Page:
Archive for the ‘Reformed theology’ Category

Theology of Mediation

I’ll be writing some posts in the weeks to come on a theology of mediation. Many are familiar with the need for Christ to mediate redemption to sinful humanity in order to reconcile us to God, but what of Christ’s mediation of creation? It is only with the development of the NT that we get a clear theology of mediation, particularly Christ’s role in creating all things. If Christ mediates creation for the good of all humanity, then doesn’t it follow that he would mediate redemption for the good of all humanity? If not, what is the difference between Christ’s mediating creation and redemption? J. van Genderen and W. H. Velema in their forthcoming Concise Reformed Dogmatics state:

Without knowledge of Christ, who is the Word made flesh, and without considering his glory, the evangelist would not have thus referred to the Word in the beginning. But this does not mean that creation by the Word and redemption through the Word incarnate should be identified with each other or thought to coincide in principle. Then there would be no distinction between creation and re-creation. Salvation in Christ would already be implicit in creation. In believing this, one would open the door to the “monism of grace” with far-reaching consequences in the direction of universalism.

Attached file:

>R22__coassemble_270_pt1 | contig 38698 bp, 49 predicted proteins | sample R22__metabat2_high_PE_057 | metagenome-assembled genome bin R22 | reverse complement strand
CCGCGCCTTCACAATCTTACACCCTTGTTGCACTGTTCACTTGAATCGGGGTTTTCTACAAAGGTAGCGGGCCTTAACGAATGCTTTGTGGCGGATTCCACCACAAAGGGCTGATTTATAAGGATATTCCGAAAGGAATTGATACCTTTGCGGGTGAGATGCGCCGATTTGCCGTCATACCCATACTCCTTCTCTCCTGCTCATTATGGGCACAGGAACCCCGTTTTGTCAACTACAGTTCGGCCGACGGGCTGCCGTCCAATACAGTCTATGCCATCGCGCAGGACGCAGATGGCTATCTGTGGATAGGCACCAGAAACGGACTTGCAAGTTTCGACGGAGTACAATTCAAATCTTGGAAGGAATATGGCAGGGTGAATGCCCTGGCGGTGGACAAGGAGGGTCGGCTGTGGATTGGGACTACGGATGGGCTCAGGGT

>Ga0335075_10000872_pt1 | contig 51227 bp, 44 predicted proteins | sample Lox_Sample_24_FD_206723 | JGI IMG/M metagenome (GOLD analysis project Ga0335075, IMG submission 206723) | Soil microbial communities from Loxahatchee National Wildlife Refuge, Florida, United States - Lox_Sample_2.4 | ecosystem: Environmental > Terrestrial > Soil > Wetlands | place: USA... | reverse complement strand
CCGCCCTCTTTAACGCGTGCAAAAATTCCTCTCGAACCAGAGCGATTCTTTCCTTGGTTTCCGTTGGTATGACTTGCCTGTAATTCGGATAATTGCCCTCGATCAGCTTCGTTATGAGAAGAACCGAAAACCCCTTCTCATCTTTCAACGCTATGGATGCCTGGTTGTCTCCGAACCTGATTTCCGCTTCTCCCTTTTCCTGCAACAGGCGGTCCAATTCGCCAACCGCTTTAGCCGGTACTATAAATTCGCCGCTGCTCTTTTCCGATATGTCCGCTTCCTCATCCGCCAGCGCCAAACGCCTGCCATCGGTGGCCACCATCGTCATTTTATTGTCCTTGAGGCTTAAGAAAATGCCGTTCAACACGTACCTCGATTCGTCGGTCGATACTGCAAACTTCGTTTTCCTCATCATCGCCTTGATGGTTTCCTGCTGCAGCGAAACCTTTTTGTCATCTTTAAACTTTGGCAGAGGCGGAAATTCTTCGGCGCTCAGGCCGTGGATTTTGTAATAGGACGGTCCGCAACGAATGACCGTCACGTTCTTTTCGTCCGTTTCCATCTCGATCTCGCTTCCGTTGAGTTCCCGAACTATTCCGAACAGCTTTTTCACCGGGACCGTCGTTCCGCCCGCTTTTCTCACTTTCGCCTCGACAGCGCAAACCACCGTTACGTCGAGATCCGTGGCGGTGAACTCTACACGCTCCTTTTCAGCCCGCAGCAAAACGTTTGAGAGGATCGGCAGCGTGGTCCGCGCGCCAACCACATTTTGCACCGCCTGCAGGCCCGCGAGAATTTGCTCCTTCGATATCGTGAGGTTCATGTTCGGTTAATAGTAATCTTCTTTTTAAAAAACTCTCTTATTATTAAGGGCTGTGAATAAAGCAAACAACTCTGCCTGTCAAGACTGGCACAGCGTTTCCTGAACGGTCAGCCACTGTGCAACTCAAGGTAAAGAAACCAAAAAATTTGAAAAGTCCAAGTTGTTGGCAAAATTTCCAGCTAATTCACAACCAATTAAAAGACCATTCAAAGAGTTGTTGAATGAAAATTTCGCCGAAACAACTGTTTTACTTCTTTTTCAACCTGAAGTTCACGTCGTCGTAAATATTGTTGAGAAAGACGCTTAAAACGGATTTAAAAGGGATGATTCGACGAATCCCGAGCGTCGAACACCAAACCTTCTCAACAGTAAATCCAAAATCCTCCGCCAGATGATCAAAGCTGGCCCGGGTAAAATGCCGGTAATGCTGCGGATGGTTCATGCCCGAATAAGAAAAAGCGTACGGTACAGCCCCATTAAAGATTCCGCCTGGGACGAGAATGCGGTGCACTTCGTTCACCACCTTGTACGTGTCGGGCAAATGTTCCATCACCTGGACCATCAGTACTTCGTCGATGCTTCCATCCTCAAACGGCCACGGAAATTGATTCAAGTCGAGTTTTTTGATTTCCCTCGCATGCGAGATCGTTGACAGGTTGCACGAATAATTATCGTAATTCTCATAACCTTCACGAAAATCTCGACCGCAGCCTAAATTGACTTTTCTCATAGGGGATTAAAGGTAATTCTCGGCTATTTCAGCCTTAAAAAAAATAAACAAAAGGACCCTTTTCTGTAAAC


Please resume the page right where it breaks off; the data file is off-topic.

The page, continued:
Do you agree? Is there a distinction to be made between Christ’s mediating of creation and redemption? What is this distinction? How does his agency differ between the two? What difference does this make for our engagement with culture and people? Contra Barth et. al, van Genderen and Velema respond: